Wednesday, November 18, 2009

Pay Your Dues

Play your cards right; be fashion’s glass half full-personality

Relatives and acquaintances are frequently wondering what are you doing with your life and where you see yourself going. All the while, coincidently,you are asking yourself- how do I get that career I have always dreamed of?

It is in your reach. But how do you get there? Where do you start? Who do you go to, who do you mentor and volunteer for? In a phone interview with Cynthia Hall Searight, Creative Director of Self Magazine, I gained insight into the fast-passed and intensely competitive industry. We can examine and learn from her, the steps to further our own dreams and turn them into achievements, just as she has done.

Oh George!: How many years did it take you to get to the position of Creative Director?

CHS: I have worked as a creative director for 25 years and started in the industry in 19 83 and became a creative director in 1986. At the age of 24, I spent 1 year as an assistant art director and then became an associate director for 2 years working with a group of 10 creative directors.

OG: What type of education and experiences helped you attain this accomplished and successful career?

CHS: I went to school in Connecticut for Design and took advertising. After school I had no idea what I wanted to do with my education. By starting to work temping as a secretary I was put on a job for Red Book Magazine. That opened all the doors to where I was meant to work. Your first job determines the path of your career. It helped me realize what I wanted to do and helped me to make connections. The connection helped set up an interview with Weight Watcher Magazine. One of the people I worked for put in a good word. I started with test publications and gained experience working for a German magazine. Soon after, 1988, I started at YM Magazine and worked there for 5 years. My next move was to be the Creative Director at Mademoiselle Magazine for 7 years. Then I did 3 ½ years at Victoria Magazine, a home furnishing magazine. After which, I went back to CondeNast magazines to work with the Brides Magazine for 4 years. I have now been with SELF Magazine for 4 ½ years.

OG: What would a typical day at work be like for you?

CHS: 9:00am-6:00pm. There is little time for lunch unless I have a meeting with someone. The majority of the days consist of meeting for visuals. I collaborate with the styling teams and give direction for images. I read the text of the magazine but focus mainly on the visual packaging and website of the magazine.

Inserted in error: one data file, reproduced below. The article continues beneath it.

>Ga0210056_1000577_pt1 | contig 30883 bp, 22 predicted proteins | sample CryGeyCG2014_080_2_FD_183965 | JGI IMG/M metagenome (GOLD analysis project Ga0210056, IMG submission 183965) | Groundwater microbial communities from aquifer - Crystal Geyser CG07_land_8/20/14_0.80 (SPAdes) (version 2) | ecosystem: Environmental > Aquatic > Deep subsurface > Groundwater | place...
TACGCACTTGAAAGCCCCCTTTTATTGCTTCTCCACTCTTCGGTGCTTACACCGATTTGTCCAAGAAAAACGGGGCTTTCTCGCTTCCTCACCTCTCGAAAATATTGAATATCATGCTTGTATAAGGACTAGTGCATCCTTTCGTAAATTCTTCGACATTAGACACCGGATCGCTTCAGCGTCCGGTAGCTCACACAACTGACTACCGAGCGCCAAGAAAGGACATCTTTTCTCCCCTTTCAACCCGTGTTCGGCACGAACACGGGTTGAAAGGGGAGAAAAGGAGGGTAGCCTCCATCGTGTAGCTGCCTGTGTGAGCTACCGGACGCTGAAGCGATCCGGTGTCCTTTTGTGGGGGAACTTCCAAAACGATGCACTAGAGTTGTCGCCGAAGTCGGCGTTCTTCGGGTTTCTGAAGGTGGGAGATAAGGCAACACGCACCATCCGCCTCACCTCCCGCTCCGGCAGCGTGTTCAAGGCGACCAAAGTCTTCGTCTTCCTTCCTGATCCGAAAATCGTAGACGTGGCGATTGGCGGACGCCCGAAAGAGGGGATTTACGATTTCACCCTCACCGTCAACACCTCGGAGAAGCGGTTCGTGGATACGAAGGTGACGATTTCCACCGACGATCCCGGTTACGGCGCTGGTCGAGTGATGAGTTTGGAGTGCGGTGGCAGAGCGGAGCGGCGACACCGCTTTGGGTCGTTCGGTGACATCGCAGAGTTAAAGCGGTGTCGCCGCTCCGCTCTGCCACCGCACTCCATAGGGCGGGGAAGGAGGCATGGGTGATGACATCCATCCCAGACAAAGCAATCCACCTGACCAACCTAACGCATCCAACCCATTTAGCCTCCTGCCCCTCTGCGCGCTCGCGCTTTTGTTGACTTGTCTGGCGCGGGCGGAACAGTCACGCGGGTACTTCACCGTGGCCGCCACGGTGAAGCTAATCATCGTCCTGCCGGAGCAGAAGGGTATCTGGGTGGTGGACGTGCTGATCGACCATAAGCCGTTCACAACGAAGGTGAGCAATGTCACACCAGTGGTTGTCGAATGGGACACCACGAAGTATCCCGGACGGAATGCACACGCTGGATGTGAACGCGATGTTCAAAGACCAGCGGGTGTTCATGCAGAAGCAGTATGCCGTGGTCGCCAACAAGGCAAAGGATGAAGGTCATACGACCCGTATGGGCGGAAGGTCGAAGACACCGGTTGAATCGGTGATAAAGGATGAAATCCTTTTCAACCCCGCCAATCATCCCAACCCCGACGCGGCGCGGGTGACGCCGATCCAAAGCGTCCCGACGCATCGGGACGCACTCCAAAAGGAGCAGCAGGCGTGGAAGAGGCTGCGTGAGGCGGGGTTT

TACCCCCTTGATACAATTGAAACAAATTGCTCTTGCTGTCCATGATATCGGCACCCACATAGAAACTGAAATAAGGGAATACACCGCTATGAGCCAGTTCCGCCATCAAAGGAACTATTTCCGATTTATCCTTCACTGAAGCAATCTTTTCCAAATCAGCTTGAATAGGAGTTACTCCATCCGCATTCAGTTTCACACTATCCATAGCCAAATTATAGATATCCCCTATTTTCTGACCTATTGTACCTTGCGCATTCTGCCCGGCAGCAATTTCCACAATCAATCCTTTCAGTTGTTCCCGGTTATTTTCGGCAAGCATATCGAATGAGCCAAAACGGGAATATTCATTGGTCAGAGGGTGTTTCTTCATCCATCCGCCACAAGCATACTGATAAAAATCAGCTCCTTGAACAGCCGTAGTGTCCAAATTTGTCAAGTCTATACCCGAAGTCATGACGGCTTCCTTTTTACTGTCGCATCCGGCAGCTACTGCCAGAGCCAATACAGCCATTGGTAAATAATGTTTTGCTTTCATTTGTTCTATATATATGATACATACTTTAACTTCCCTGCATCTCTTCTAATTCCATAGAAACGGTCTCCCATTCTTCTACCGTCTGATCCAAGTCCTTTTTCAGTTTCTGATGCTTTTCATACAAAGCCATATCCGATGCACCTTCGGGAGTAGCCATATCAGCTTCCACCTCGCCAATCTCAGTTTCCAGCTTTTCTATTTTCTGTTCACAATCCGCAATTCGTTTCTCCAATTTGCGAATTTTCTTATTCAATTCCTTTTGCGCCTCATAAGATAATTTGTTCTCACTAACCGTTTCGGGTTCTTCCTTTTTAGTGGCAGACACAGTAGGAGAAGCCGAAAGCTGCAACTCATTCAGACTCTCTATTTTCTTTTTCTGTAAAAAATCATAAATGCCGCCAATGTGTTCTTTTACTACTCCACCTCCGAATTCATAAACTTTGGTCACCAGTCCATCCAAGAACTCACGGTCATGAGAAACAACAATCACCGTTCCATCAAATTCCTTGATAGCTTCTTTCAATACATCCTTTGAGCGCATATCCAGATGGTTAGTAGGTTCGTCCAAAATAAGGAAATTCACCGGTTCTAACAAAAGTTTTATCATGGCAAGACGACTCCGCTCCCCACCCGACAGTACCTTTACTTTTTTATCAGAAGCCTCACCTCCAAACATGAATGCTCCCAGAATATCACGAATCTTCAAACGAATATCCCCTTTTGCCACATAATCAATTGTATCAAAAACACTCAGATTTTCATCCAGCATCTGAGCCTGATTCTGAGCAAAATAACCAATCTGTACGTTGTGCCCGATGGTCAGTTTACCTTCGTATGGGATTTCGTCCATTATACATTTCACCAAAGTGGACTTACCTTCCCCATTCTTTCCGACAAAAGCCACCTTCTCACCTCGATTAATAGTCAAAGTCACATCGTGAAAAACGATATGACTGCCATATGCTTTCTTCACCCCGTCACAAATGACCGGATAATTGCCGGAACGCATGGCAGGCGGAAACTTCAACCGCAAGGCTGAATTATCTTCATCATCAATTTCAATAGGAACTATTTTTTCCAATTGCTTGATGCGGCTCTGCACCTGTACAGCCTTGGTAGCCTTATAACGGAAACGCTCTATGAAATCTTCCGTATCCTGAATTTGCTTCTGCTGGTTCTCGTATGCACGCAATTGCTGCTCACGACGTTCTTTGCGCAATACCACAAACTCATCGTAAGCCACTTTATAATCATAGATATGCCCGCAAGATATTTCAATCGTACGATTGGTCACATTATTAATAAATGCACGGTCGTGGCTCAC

OG: Which photographers and celebrities have you worked with that stand out in your mind and have made an impact on what you do?

CHS: The most exciting part of my job is shooting covers, like the one that took place in Los Angeles with Kate Beckensale. Also, the Photographers at Mademoiselle would always be different from the ones I would choose for Self. Each is very unique, has a different point of view, and perspective that is charming. They each have incredible strength and you need to give assignments that play to their strengths. If you give them a try and let them their own spin on it, you then get more creativity and it works out for the best. Celebrities can be difficult. The shoot with Kate Beckansale was difficult because there was a lack of communication with Bechansale’s personal stylist and she did not want to wear the 3 outfits that were selected for the shot. She refused to wear pink or v-necks. It is extremely important to gather information on all aspects of the celebrity’s image, because they are easily upset. It is always best to find out their sizes but also have something larger that can be easily tailored. It is also important to find out if the celebrity has any aspects of their body they wish to hide.

OG: Do you find you have time for a family life or do you find it difficult to juggle between career and personal time?

CHS: It was a lot more stressful when I was starting in the industry at 24, paying my dues and working my way to the top. You learn the ropes and experience how to deal with the stresses. It makes it easier that women run publishing. They understand that if you have to work till midnight to get the job done then you will. But they also know that if there is a kid’s game to be at @ 5:00 then you have a priority to be there. There are a lot of sacrifices that go into the decision to work this lifestyle but there has to be good support and communication at home to get through it.

OG: It is a very competitive industry, what advice would you give to someone interested in the industry?

CHS: The more experience the better to help you decide what aspects of the industry you would really love. Intern so that it will help you make contacts and open a lot of doors. It’s all about whom you know.

There are numerous career possibilities in the industry. Finding the right niche is really a matter of experiencing as much as you can. Connecting the applications and technical sides to any future endeavour in the industry would help in becoming a jack-of-all-trades. Experience and networking are of the utmost importance. It is all about whom you know.It is of course; a fast passed lifestyle, demanding, stressful, and competitive but also very rewarding. The more you work, the more experience you will gain, and the more successful you will become.

Working with fashion designers, photographers, celebrities and a talented team of co-workers, solving creative challenges, is an exciting job. To be able to work 9:00- 6:00, you really have to pay your dues. You have to be willing to put your nose to the grindstone to work your way to the top, with a glass half- full mentality about all your experiences. You will then find your niche.

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